Advancing neural stimulation: Engineers design a wireless, light-activated electrode
Takashi D-Y Kozai, assistant professor of bioengineering at the University of Pittsburgh, recently received a $1,652,844 award from the National Institutes of Health (1R01NS105691-01A1) to develop an innovative solution to address these limitations.
"Implantation of these devices causes a reactive tissue response which degrades the functional performance over time, thus limiting device capabilities," Kozai explained. "Current electrical stimulation implants are tethered to the skull, which leads to mechanical strain in the tissue, and in turn, causes chronic inflammation and increases the possibility of an infection."
Kozai, who leads the Bio-Integrating Optoelectric Neural Interface Cybernetics Lab in the Swanson School of Engineering, will use the NIH award to develop a wireless in vivo stimulation technology that will enable precise neural circuit probing while minimizing tissue damage. In this design, the electrode will be implanted in the brain and activated by light—via the photoelectric effect - with a far-red or infrared laser source, which can sit outside of the brain.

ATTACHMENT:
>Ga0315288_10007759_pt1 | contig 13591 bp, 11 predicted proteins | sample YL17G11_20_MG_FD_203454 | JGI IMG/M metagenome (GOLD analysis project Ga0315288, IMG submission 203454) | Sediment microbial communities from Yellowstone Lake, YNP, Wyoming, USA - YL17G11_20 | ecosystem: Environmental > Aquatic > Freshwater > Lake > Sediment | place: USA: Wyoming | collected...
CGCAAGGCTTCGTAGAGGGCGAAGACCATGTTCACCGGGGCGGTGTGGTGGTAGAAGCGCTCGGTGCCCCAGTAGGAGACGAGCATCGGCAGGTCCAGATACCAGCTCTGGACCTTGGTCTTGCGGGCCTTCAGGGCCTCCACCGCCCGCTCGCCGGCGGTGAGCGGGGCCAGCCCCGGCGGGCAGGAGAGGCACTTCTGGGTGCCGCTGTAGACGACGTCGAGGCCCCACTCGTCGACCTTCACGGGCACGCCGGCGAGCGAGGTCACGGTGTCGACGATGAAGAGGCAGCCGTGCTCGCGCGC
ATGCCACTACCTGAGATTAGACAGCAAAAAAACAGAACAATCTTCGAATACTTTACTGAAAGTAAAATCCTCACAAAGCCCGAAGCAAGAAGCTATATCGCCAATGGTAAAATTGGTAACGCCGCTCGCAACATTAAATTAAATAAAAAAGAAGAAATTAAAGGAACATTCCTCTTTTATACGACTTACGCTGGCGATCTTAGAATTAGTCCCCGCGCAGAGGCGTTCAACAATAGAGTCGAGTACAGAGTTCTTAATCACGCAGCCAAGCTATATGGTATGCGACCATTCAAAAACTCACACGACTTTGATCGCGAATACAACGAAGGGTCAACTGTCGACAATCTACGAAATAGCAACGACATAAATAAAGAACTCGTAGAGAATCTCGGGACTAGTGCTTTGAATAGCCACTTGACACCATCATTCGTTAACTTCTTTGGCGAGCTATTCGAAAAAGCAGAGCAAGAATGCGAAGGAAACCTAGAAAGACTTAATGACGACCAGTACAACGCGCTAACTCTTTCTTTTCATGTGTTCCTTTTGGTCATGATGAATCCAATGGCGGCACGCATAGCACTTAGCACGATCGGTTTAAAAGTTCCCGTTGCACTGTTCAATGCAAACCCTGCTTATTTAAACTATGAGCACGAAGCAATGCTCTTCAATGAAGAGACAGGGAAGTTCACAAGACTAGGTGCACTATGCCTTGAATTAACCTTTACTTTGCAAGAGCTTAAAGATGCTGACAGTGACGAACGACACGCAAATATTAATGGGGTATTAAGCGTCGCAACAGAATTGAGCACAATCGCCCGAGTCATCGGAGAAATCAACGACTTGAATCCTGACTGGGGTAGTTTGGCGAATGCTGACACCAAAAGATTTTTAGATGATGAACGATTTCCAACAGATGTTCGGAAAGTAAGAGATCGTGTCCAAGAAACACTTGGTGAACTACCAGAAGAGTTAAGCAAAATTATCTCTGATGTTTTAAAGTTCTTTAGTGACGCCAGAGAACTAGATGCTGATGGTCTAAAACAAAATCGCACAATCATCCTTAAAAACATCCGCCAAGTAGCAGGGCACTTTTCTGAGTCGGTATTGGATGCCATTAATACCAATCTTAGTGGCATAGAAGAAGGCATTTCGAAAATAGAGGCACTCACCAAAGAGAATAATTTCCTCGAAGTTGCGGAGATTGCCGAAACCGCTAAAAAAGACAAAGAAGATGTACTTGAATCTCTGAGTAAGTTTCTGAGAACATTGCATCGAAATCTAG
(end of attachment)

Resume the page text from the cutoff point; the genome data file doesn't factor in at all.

"This use of photostimulation removes the mechanical requirements necessary in traditional microstimulation technology and improves spatial selectivity of activated neurons for stable, long-term electrical stimulation," Kozai said.
His group found that photostimulation drives a more localized population of neurons when compared to electrical stimulation under similar conditions. When used, the activated cells were closer to the electrode, which indicates increased spatial precision. The proposed technology will be smaller than traditional photovoltaic devices but larger than nanoparticles to improve device longevity.
"With this project, we hope to develop advanced neural probes that are capable of activating specific neurons for long periods of time and with great precision," Kozai said. "This technology could significantly impact neuroscience research and ultimately the treatment of neurological injury and disease in humans."
Provided by University of Pittsburgh